Losing Ground – Why Is All The Soil Disappearing? (And How We Can Help)


Not too much water in sub-Saharan Africa this millennium! I mean, it is the rainy season, but still, Science In The Bath is going to be more like a splash of water in the sink. Interestingly, and totally irrelevantly to this video, a new kind of water has been discovered trapped inside diamonds, deep inside the Earth. Anyway, this video isn’t about diamonds; it’s about something much more precious. This video is about soil! You know you love it. To be fair, this video isn’t all about soil, but the best bits are. Mmm soil. Wait! But first, let’s spend a few precious seconds talking about climate change; it’s the big one these days. So as we all know, there are some pretty rare, probably shiny, probably embossed people in the world who think that climate change might not be a big deal, because it’s easy to point to times in the past when CO2 was much higher, and say “life was loving it back then.” It sounds like this makes sense, so it’s fair enough that people get sucked in. If you meet someone who’s thinking that, or if you’re thinking that yourself, then the thing to know is that the problem isn’t that the climate is changing; the problem is that it’s changing fast. Living things have always survived by adapting and evolving. Some people say that sharks haven’t needed to evolve for millions of years, but actually that’s not true; they’ve changed a lot. Probably got more cunning too. The problem is that living things can only change so fast. This is why rapid environmental changes have always led to mass extinctions. This is something we know for sure by looking at the nice fossils. Due to our rapidly changing climate, Animal extinctions are accelerating faster than ever before in the history of human civilisation. There are about 2,500 animals (that we know of) on the brink of extinction right now. 20 years ago, there were only 850. Many of these species “on the brink” are possibly already extinct; it’s just that we don’t necessarily consider species extinct until detailed surveys have been carried out. But nowadays extinctions are occurring faster than surveys. Have you ever heard the call of the Kauai O’o bird? Here’s a recording of the last one alive calling out for a mate that isn’t there. That’s extinct now too. I’m really worried about the oceans; not just because of the 300kg of plastic waste that enters them every single second, but because 1/3 of the CO2 that we produce gets dissolved in them almost immediately. When carbon dioxide dissolves, it forms an acid, fundamentally changing the chemistry of the oceans. This also has the amazing side effect of making the oceans noisier, which means that animals that use sound, to communicate and find their way, might get more confused. It’s because there’s a chemical in the oceans called borate, which absorbs sound, acting sort of like cotton wool, muffling the sound everywhere. But borate is destroyed by acid, which means that sound travels a lot further in an acidic ocean. Our oceans are so, so vast that we always thought their chemistry would be completely unchangeable, and yet somehow our farming and industry is now managing to change them. This is really obvious just by looking at the coral dying off globally. Pretty worrying, right? The changes in our oceans are occurring at a rate that hasn’t been seen for at least 250 million years. And what happened 250 million years ago? An extinction event literally called “The Great Dying,” where the oceans became highly acidic, methane-producing bacteria flourished, and 96% of all living species disappeared, forever. The prevailing scientific thought, which is always pretty conservative anyway, is that more or less all oceanic species will suffer short and long term as the oceans continue to acidify. Researchers do brilliant work, trying to predict how human-caused changes to the climate will affect our environment, but no one knows for sure what will happen. Despite some uncertainty in specifics, the one thing that basically everyone agrees on is that the more and the faster we change our climate, the more we expose ourselves to the very real risk of bringing about our own extinction. Two signs of rapid climate change that spring to mind are the en-masse dying of the beautiful Baobab trees in Africa that previously stood healthily for hundreds of years, and the French champagne maker, Tattinger, buying land to grow grapes in England. The reason I’m making this video isn’t so much about champagne or the ocean though. It’s about one of the biggest and least talked about problems caused by climate change and our growing population, and what we can do about it. You know it; this video is about soil. It doesn’t seem like it should be a big deal, right? Well, without it, almost nothing would live, so that’s a factor. Plus, I love the smell of soil when it rains. That smell is called petrichor, which comes from the word ichor: the blood of Greek gods. This smell forms most easily when light rain hits the soil. Basically the rain droplets trap tiny bubbles of air underneath them, and these bubbles pick up the smell of the soil, form an aerosol, and then drift up into the air, and into our noses. The aerosol droplets often carry loads of harmless bacteria up into the air with them. Some of those bacteria can end up at really high altitudes. In fact, a lot of snowflakes find themselves forming around a certain kind of bacteria, which is harmful to (some) plants, cunningly sneaking into the treetops, ninja style, in a friendly-looking lump of snow. Speaking of snow, with the planet warming up, lots of powerful people are becoming increasingly worried about water: basically liquid snow. And they’re right to worry: there isn’t enough freshwater to go around in many parts of the world, and it’s getting worse. Iran, for example, relies heavily on underground reservoirs of water that are nearing total depletion. Water shortages are a very worrying consequence of climate change and population growth, and more people are dying every single minute due to lack of access to clean water. However, there is an important difference between water shortage and soil shortages, because, even though it’s expensive to do, we at least have the technology to generate fresh water. On the other hand, something we don’t have the science and technology to deal with at all is if we run out of soil. Get this. Half of all of global topsoil has degraded in the last 150 years, and the rate is accelerating. An entire Costa Rica’s worth of topsoil is lost every single year. This is sort of a disaster that no one ever really expected would be possible: the soil has always been there, it’s always been fertile, and it’s always grown our food, but now it’s disappearing. At the current rate, some people have predicted that the world only has 60 years of topsoil left, before it runs out. However, this statistic assumes that the soil will run out evenly everywhere, and obviously that won’t happen, which means some areas of the world are going to be running out much sooner. As I said before, about half of global topsoils are already considered to be worryingly degraded. As I also said before, we have no science or technology to replace the degrading topsoil. Give me a little call if that isn’t the case. You might be wondering about fertilisers, and if we can just use chemical fertilisers to replace some of the nutrients in the soil. I was thinking that, but it turns out the problem is a lot more complicated. FYI, this video has a lot of positive and optimistic things about what we can do to make a positive different at the end. But for now, here are some more worrying and scary deets. It takes around 500 years for a single cm of topsoil to recover naturally. This means we’re talking the entire length of human civilisation multiple times over to recover the topsoil in some parts of the world. Quite a few attempts have been made to raise awareness by making soil seem more cool. For example, in 2015, the UN announced the year: The International Year of Soils. Remember that? No. And several high-profile people in the media have referred to topsoil as “our silent ally”. Ever felt the inclination to call upon topsoil in your hour of need? Nope, me neither. But guys, 95% of everything we eat comes from soils, and we like eating things. As the soil increasingly runs out, we’re all going to start increasingly thinking that soil is pretty cool. So why am I in Benin, surrounded by soil? Well, partly it’s temperature regulation. Like a pig rolling in mud, or a plant cunningly digging its roots deep into the cool Earth, I’m feeling pretty cool in here. I’m also here because BNP Paribas Foundation are sponsoring some really cool scientists that are working on the soil here. I’ve been learning a lot from them, so here’s some key knowledge. Soil is sort of like the placenta of the Earth; it’s the dividing line between the pure mineral rock surface below, and the living stuff (the biosphere) at the top. Few plants can grow on rock directly. Healthy soil is very different to degraded soil. It’s full of living things. In fact, one single teaspoon of healthy soil contains more living organisms than there are humans on the planet. It’s also not too salty, it smells great, it holds itself together well, and it’s a bit squishy, so it can absorb water too. In fact, the organic matter in healthy soil can hold 20 times its own weight in water, and acts sort of like a sponge, which is really convenient, considering the world is running out of water. In the Peak District, where I spent my younger years toddling about, the soil forms voluptuous, smooth, green curves. When the rain falls, the soil absorbs it, and when the wind blows, the soil just ignores it. But a degraded cornfield, somewhere like Iowa (not here: this is still Benin) can sometimes lose as much as half of its topsoil when the wind gets up, because the soil is just not held together properly anymore. And when the rain falls, rather than the water absorbing into the soil, it stays on the top, causing flooding, dragging pesticides and fertilisers into the rivers, causing a load of other problems. Crucially, the water doesn’t reach the roots of the plants that are desperately trying to grow. As the soil degrades, we depend more and more on irrigation to water all the plants, which has to be planned, built and maintained, which is all a bit annoying, and expensive too. Plus it uses up water that could be going elsewhere. If our soils weren’t so degraded, and were absorbing the rain properly, then we definitely wouldn’t be struggling so much to keep up with the global demand for freshwater. Here’s a cool bit of detail on another reason why it’s so important that soil can absorb water well. One of the key things in soil for plants is nitrates. These generally get into the soil because nitrogen in the air reacts with water droplets and dust particles in the atmosphere above us and then falls to the ground in rain. It’s absolutely crucial that this nitrogen-containing rain can percolate (love that word) slowly through the soil, so the bacteria there have a chance to grab onto the nitrogen, and convert it into forms that the plants can use. In degraded soil, it’s really difficult for these bacteria to convert the nitrogen, because the water just stays on the top, and then washes away. It takes time, it takes love, it takes patience to convert. Since degrading soil gets increasingly bad at absorbing key minerals like nitrates, it becomes increasingly vital for farmers to use chemical fertilisers, to artificially get those minerals into the soil. But those chemical fertilisers can sometimes disturb the fragile balance even more, by killing off some of those key bacteria that need to be there. So why is this degradation happening? Why is the soil quality plummeting globally? The main reason is hyper-intensive farming, which means doing everything possible to get the maximum yield from the land every single year, without considering the long-term health of the soil. This also normally involves something called monoculture, which means growing the same plant on the same field every single year. Particularly bad plants for monoculture are your coffee, your wheat, your soybean and your palm oil. So one of the really cool things about Benin is that they’re actually not really doing monoculture: they’re mixing crops together really well. So how many different crops are there in this field? Oh many, many, many different crops. Here is cassava. Cassava – cool. Pepper as well, tomato, maize, watermelon, beans, coffee, potatoes. So by mixing together all of the different crops, we can ensure that the land is not having one nutrient removed constantly every single year. So one of the really important ones to mix in is legumes, right? Yes, legumes, like beans. Have you got beans around these parts? Yes; we have beans. Between this and this you can have 7.8m. Ah, cool. Okay, so rather than somewhere like Indonesia, where palm oil is farmed really intensively, and they really pack the palms in, here in Benin, they separate them out into these diamonds, that are quite widely spread, and then in the middle, they fill it with food crops, which gives them loads of other benefits, because they have different products to sell, but also, it means that you can get a huge amount more out of the field in the long-term. So in the short term you might not be able to get as much palm oil, but actually the soil lasts, which is really important. Here in Benin, the SOCA programme is working hard to optimise the very opposite of monoculture: mixing plants together for the long-term benefit of the soil. As soils are degraded on our over-intense farms, forests are being cleared away increasingly rapidly to make space for new farms. Even here in Benin, where forests are venerated and protected by traditional beliefs, they’re still being cleared away. The awful thing is that modern farming practises sometimes take just a few decades to reduce this soil that’s been fertile for millions of years to degraded dirt. On top of this, changing forests into farmland is responsible for about 10% of greenhouse gas increases globally, simply because forests and healthy soils are so good at absorbing carbon, and degraded soils are not. And not to forget animal farming! Allowing animals to overgraze an area of land, nibbling up all that juicy grass, can be just as bad as intensive crop farming. A lot of clever people reckon that our global food supply capacity would be about 58% higher right now if we hadn’t allowed so much of our topsoil to degrade. All of this stuff kind of makes it sound like it’s farmers who have to solve this problem, not normal people like us, but that’s not really true. There’s one thing that we can all do to make an enormous positive difference, very, very easily: stop eating beef. To find out more about why cutting out beef can be enormously advantageous not just for soil but for land use, greenhouse gas emissions, water and more, check out my campaign called #NoBeef. For now, here are some of the key deets. To get exactly the same amount of protein it requires about 7 times more land space to have that protein as beef, rather than chicken. It requires about 30 times more land space to get that protein as beef rather than plants. Why does beef need so much land? It’s not just land that the cows need to graze on; it’s also land needed to grow the crops that they need to eat. If you’re a farmer producing crops for cows to eat, then to stay in business these days, all of your land needs to be working to maximum capacity all the time, which is not good for the long-term health of the soil. Simply by not buying beef, you significantly reduce the demands on global farmland and soils. You reduce the demands even more every time you decide not to buy meat at all. Soy is a plant absolutely bursting with protein, though a lot of work needs to be done on farming it more sustainably. Still, even the way it’s farmed now, it’s way better for the environment than beef. Also legumes (like peas, beans and chickpeas) are almost always a good choice for protein, since the land really benefits from having them grown on it, because they’re really good at taking nitrogen out of the air, and feeding it into the soil. If people bought less beef, or meat in general, there would be much less pressure on farmers to constantly produce maximal yields. There would be years when farmers would be able to leave the land unused, and there would be years when they could grow different crops. Check out my Science In The Bath on crop rotation. I love rotating crops. And there would be years when they could use natural fertilisers. Natural fertilisers may be less effective than artificial fertilisers in the short-term, but they’re much better for the soil in the long-term, because they help to provide a structure, and they help to restore that natural balance of friendly bacteria. Soil is one of our most precious resources, and what I want to make sure is that everybody knows that there is a lot that we can do as individuals to help in preserving it, just through the choices that we make at the supermarket. Again, check out my campaign called #NoBeef to find out how you can make a huge difference just by cutting down on beef. Something else we can all do to help is to compost our food waste (and to enjoy doing it). About half of household waste, globally, could be composted, and isn’t, which is crazy because compost is essentially just topsoil waiting to happen. So yes, there are definitely things that we can do as individuals to make a positive difference, but still, things need to change on farms if we’re to keep the food supply safe for years to come. I know that most of you don’t own farms. Or do you all? But I’m going to tell you some of the things that need to change on farms anyway, because they’re actually really interesting! For thousands of years, ploughing has been used to kill weeds, to aerate the soil, and to bring more fertile soil to the top for the seeds to grow in. We now know that soil doesn’t really need that much aerating, if it’s healthy. And more importantly, most farmland soil has been turned so many times now, that the soil below is no more fertile than the soil above. In fact, there’s really very little to gain from regularly, heavily ploughing a field. It’s much better to plough as infrequently as possible, and as gently as possible too. Generally it just damages the fragile organic structure of the soil at the surface, making it more vulnerable to being washed or blown away, and even worse, it disturbs the microorganisms there that are trying to regain a foothold so that they can restore the soil over the next few hundreds or thousand years. And yet heavy ploughing continues the world over, despite it arguably being negative for everyone. I’m not sure how ploughing affects worms but I will tell you this: worms are really important for healthy soil, and, totally unrelated, any worms caught too close to the north or south pole, when an ice age hits, freeze to death. In fact, there are still worms working their way to the north, that haven’t made it as far north as they were before the last ice age hit. They’re nearly there though. In general, we somehow need to put pressure on policymakers to support better farming practises. One of the practises I particularly like is called agroforestry. That’s when you plant trees in with the crops, and the trees help to support the healthy soils, at least around the trees. I like trees. Two more cool things… Firstly, I met a researcher at Oxford called Andrew Smith, who told me that the answer to recovering degraded soils might be succulents. These stubby, squishy little plants are generally thought of as not being very useful, but actually they’re one of the few things that can survive on degraded soil. The answer to recovering degraded soil might lie in growing a load of these little legends. Secondly, Benin is one of many Africa nations involved in an ambitious and inspiring project called the Great Green Wall. It’s an 8000km long line of trees built along the entire southern length of the Sahara, and it’s 15% complete so far. This living wall will be three times bigger than the Great Barrier Reef, and, if it’s completed, will play an absolutely crucial role in preventing degraded soils from turning into desert before they can be protected and recovered. Thanks for watching. Thanks to this video’s sponsors. Spread the knowledge and deliciously subscribe for more!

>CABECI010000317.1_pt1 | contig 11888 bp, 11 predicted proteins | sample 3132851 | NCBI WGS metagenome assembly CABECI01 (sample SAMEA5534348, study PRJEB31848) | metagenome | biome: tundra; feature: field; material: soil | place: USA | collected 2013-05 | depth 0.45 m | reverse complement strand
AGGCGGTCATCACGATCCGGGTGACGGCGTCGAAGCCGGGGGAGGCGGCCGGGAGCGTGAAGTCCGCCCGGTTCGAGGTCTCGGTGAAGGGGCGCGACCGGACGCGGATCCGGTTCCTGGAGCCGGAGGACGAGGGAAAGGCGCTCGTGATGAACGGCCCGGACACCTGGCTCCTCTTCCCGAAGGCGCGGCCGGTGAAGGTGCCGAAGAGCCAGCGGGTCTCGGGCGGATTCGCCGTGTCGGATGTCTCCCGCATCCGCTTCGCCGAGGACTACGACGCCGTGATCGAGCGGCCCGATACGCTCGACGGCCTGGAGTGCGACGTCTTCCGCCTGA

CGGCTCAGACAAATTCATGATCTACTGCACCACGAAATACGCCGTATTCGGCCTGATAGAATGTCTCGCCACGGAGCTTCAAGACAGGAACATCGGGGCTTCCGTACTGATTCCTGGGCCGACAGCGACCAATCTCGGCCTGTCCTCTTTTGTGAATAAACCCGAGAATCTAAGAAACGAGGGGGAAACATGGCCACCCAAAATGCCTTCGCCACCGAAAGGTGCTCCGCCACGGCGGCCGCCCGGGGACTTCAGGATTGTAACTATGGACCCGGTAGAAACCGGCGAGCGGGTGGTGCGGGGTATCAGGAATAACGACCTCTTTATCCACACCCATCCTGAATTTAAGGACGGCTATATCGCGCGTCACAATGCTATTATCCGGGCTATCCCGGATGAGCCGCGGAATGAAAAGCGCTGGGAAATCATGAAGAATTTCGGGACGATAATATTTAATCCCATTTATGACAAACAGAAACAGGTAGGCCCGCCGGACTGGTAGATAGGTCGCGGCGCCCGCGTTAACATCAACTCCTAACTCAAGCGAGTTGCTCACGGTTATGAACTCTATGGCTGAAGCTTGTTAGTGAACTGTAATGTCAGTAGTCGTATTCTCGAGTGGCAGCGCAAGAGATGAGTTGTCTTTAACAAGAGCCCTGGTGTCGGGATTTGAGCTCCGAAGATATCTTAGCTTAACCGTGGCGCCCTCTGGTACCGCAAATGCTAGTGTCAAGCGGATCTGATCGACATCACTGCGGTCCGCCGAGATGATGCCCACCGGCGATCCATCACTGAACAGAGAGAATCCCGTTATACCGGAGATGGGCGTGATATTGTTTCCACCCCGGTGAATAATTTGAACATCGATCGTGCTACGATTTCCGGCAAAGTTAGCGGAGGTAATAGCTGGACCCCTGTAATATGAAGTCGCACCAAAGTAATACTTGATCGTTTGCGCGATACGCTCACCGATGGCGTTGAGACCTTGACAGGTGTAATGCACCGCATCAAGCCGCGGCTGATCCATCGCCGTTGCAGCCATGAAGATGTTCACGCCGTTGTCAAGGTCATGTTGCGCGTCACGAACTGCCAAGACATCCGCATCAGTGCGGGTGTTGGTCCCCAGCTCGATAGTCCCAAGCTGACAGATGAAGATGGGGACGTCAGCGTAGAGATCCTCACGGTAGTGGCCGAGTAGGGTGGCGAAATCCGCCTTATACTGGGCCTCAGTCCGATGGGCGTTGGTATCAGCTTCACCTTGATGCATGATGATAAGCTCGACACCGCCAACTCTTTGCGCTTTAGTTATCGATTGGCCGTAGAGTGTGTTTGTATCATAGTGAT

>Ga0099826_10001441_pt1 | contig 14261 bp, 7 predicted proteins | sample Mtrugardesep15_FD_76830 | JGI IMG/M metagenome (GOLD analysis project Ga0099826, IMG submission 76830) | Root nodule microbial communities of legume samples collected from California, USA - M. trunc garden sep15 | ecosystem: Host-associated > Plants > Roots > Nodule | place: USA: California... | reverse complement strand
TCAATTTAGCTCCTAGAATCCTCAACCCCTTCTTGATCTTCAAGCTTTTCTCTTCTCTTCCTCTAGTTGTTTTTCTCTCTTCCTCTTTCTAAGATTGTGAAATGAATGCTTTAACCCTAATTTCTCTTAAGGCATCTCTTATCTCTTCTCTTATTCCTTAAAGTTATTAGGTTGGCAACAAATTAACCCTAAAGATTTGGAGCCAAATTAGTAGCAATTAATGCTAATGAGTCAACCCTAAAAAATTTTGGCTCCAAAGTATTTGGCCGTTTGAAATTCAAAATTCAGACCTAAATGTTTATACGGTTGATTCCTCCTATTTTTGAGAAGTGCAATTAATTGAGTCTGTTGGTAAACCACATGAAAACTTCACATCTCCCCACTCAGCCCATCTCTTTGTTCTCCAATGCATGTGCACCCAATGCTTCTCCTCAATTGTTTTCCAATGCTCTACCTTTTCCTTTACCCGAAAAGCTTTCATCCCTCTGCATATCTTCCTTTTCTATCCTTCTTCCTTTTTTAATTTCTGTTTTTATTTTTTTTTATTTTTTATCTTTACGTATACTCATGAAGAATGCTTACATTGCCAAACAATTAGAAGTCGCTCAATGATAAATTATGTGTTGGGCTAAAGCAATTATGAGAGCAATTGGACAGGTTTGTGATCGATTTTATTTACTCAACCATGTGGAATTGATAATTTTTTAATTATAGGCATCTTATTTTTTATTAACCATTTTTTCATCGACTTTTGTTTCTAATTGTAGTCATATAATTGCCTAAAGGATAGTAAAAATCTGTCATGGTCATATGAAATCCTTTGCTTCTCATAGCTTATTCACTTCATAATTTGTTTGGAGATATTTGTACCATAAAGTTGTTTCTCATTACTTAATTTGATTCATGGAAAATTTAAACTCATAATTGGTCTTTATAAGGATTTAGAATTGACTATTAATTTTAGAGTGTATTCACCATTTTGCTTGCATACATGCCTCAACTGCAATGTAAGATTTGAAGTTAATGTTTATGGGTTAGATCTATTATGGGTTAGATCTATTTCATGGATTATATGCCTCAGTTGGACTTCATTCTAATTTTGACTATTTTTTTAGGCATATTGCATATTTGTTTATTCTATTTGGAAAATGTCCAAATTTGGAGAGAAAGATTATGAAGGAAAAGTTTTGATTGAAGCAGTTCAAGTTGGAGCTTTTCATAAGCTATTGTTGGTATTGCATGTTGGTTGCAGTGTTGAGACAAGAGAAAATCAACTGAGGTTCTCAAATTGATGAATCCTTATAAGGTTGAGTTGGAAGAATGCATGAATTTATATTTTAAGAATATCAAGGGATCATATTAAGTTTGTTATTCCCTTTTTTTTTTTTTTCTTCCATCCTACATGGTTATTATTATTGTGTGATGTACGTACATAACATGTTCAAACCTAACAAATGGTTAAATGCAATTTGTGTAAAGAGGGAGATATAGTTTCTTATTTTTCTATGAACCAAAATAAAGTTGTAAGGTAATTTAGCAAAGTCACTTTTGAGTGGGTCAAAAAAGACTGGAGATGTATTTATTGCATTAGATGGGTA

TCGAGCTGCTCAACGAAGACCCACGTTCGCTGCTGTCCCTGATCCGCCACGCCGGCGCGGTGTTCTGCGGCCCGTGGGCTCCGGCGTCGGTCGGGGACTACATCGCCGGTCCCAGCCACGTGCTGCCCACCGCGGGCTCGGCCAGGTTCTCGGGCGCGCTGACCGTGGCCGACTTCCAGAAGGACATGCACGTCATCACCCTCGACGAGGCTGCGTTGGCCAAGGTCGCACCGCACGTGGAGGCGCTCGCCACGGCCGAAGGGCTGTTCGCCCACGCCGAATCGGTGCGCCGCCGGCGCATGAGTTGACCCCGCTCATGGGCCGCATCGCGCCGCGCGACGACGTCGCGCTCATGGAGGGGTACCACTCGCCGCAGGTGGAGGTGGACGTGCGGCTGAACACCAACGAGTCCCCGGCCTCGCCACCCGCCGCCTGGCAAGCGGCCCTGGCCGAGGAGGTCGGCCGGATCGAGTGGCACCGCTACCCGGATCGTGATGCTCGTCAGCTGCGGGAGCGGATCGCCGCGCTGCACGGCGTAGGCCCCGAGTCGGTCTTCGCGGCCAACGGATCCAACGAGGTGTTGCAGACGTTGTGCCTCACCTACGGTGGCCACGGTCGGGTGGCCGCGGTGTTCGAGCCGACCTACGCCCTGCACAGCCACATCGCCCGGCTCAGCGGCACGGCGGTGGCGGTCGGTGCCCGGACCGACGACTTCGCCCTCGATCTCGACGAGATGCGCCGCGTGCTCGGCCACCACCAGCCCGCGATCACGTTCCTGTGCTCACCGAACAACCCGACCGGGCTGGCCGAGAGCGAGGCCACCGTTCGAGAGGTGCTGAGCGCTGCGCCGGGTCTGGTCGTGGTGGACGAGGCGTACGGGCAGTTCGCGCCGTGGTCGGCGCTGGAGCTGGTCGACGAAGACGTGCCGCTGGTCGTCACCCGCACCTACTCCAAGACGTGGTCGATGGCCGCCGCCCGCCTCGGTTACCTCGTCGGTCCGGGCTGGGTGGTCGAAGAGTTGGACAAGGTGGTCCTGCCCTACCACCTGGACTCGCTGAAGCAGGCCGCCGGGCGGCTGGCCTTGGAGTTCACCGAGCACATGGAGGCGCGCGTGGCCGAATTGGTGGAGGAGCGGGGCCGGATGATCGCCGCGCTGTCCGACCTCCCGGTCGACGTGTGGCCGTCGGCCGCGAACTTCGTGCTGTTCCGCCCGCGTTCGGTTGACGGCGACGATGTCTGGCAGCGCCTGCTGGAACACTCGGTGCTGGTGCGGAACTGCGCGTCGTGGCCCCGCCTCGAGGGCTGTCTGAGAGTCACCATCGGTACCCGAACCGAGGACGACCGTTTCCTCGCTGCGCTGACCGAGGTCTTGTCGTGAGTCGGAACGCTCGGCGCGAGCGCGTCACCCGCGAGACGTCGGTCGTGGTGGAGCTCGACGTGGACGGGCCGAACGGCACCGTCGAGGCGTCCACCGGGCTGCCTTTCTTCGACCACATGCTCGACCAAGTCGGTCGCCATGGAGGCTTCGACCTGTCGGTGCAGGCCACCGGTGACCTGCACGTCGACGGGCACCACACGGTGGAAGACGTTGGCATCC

15 thoughts on “Losing Ground – Why Is All The Soil Disappearing? (And How We Can Help)

  1. just discovered you yesterday and you are LITERALLY AMAZING! so entertaining, but educating and motivating at once!

  2. This is amazing! Spreading a great message with an interesting and comedic video, absolutely love it

  3. this really is an interesting video!
    I do feel that you should go less all over the place, it's really interesting but it takes away the main topic a bit, which shouldn't happen of course

  4. Matthew Shribman, you are becoming the most important thing on the MyTube. Thanks so much for this! I'm gon' share this like a bug.

  5. Mulching and no-dig gardening is a solution to topsoil erosion/depletion and actually rebuilding it, maybe even faster than would naturally happen. whether this is possible on such a large scale is questionable though.